When considering reverse osmosis (RO) for water treatment, there are several things that should be taken into account. One of the most important things to consider is the quality of the water to be treated. RO is widely used to remove harmful inorganic contaminants; however, due to the limitations and higher operating cost, pretreatment of the water may be necessary. For example, hardness minerals are common in groundwater, and at high levels, pretreating with a softener is often recommended.
Environmental World Products focuses on component distribution, sourcing and new product development for commercial and industrial water treatment applications. Its product line includes RO system components, such as membrane housings, filter housings, bag housings, filter cartridges, couplings, control valves, flowmeters, solenoid valves, needle valves, controllers/monitors and pressure gauges.
The Complete RO Screen was developed with input from membrane manufacturers and treatment professionals. This package tests for most factors that can reduce the life of an RO membrane. Due to the nature of RO produced water, the testing was designed to provide lower detection levels. This test package is also beneficial for other applications that require pure water. New and improved compact packaging will reduce shipping costs.
SWI industrial-sized seawater RO systems have capacities ranging from 8,000 to 500,000 gpd. They feature duplex stainless steel multistage high-pressure pumps, FRP membrane housings, 8-in. TFC membranes, a non-corrosive prefilter and an advanced PLC-based control panel with touch screen, all mounted on a powder-coated steel frame that supports all instruments, piping and valves. Custom-made systems are available.
Today, beverage production facilities make a wide range of products, including carbonated soft drinks, energy drinks, juices, teas and purified drinking water. The number one ingredient in all of these products is water. Naturally, the quality of the water, as well as the operation of the water treatment system, are key to the quality and profitability of the facility.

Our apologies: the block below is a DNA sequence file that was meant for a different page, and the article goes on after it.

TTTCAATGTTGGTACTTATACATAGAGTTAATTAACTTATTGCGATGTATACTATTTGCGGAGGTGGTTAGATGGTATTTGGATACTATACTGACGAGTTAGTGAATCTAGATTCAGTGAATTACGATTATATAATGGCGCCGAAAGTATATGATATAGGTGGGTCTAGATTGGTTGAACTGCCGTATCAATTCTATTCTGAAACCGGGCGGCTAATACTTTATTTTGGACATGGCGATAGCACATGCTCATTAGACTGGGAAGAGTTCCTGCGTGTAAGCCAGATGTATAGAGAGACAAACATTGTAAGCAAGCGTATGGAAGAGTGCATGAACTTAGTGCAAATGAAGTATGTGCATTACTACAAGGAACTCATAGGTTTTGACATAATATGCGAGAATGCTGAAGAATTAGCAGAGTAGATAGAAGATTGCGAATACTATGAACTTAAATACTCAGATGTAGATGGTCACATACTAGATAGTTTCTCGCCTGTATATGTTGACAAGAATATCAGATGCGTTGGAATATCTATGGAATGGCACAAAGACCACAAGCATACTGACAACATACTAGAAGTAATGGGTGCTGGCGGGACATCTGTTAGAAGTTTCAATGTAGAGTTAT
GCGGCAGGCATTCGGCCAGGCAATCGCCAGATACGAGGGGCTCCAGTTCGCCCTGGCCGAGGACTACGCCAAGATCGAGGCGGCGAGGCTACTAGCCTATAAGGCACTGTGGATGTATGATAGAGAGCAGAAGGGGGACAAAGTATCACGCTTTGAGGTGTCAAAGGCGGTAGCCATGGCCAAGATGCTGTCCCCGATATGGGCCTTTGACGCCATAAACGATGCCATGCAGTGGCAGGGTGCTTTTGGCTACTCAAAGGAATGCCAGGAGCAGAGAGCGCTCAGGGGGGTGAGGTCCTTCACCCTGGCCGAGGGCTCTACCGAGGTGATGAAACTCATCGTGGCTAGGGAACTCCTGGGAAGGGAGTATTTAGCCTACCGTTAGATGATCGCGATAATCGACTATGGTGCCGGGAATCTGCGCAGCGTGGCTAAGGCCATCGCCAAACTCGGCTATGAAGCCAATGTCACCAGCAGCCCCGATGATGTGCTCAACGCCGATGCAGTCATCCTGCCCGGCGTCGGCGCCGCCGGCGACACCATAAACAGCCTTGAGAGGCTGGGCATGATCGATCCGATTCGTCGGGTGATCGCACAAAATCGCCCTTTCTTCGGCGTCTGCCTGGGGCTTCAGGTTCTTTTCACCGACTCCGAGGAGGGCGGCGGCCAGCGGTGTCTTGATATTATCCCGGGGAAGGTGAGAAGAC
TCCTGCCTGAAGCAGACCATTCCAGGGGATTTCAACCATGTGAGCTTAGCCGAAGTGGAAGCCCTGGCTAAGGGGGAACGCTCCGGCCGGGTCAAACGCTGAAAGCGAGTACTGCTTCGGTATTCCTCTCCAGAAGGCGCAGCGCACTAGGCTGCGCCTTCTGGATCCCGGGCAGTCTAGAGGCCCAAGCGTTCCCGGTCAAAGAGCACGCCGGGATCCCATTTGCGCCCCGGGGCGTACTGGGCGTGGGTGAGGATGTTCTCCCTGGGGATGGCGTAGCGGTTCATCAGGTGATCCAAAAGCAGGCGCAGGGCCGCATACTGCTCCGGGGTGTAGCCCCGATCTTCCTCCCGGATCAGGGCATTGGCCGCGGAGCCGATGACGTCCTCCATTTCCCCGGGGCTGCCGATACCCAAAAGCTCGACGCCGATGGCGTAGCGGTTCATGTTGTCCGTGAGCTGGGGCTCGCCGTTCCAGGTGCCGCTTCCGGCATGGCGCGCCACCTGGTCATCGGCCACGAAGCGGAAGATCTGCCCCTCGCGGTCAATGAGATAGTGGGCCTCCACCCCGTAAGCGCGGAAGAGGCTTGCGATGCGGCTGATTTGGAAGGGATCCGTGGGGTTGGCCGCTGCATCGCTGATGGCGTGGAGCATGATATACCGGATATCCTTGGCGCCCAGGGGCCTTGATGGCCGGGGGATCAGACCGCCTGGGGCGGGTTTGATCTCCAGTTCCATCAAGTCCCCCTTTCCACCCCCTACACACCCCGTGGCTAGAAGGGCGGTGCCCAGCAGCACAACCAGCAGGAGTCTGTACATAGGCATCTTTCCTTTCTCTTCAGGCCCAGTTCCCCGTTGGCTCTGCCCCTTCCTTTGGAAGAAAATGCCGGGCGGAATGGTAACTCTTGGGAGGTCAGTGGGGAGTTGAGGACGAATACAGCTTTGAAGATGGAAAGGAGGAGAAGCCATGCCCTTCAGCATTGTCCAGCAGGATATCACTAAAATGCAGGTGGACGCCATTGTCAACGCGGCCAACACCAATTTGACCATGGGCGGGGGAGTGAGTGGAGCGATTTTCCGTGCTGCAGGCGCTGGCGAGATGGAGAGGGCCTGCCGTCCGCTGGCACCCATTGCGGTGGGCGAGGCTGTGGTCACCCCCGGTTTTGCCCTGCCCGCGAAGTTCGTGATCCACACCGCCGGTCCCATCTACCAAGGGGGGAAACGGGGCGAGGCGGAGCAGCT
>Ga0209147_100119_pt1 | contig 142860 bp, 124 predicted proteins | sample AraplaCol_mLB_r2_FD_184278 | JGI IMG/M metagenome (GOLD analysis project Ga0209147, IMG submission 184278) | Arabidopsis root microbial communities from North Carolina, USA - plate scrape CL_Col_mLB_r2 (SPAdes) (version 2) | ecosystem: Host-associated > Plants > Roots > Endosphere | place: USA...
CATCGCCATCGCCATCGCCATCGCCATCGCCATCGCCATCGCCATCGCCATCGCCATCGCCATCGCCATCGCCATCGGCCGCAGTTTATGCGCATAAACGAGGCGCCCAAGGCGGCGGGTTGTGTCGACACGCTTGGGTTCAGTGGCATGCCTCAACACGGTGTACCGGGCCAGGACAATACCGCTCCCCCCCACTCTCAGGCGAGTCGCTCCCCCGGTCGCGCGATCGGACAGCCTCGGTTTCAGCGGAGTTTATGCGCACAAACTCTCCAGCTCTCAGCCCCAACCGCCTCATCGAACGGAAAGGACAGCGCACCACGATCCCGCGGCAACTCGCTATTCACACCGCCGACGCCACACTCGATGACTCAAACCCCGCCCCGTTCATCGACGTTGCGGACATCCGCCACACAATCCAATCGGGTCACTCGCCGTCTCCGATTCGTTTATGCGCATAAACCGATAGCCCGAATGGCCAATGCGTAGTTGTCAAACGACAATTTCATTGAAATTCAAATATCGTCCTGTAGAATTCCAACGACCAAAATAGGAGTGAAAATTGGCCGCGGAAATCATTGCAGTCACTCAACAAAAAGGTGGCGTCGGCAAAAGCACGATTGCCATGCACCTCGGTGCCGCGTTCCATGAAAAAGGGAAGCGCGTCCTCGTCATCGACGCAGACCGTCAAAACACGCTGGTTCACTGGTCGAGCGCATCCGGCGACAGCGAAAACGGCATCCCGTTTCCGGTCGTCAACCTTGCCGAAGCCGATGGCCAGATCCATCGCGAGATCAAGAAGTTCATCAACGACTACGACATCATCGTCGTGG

Ultra-low-energy RO membranes help beverage facilities save energy and costs
Axeon CRO Reverse Osmosis Systems feature a sleek, ultra-compact design manufactured for residential applications and for feedwaters up to 1,000 total dissolved solids (TDS). The systems utilize a single-cartridge design, which allows for high-flow membrane performance. The large-diameter tubing of the CRO systems provides a 30% faster flow rate from the faucet. The unique flow path of these systems can reduce water waste by 50%, resulting in more water to the tank and less water down the drain.
Bruce Scholten hired to head Filtronics’ service department
Filtronics Inc. announced the addition of GE Water & Process Technologies reverse osmosis (RO) systems to its line of municipal and industrial water treatment solutions. According to Filtronics, the partnership will broaden its capabilities in the market for RO water treatment.
The Water Quality Assn.’s Guidelines for Disinfection and Sanitization of Water Treatment Equipment recommend that equipment be disinfected every six months, when it is serviced, after installation and when there is a contamination issue with the source water. If water treatment equipment is not properly sanitized, bacteria can grow and multiply on the inside surfaces of tanks and hoses.
Options for sanitizing RO and softener equipment
While consumers and business owners are now more cautious and conscientious with their dollars than at any time in recent history, there are still significant opportunities in both residential and commercial water treatment. These opportunities rely on three important facts:
RO system’s results outweigh initial problems
Uncle Sam and the U.S. Army recently called for an enlistment, but not in the traditional sense. This time, they needed to design and install a complete potable water treatment system for the U.S. Army Corps of Engineers at the Ft. Stewart army base in Savannah, Ga.
Well water quality at army base creates unexpected challenges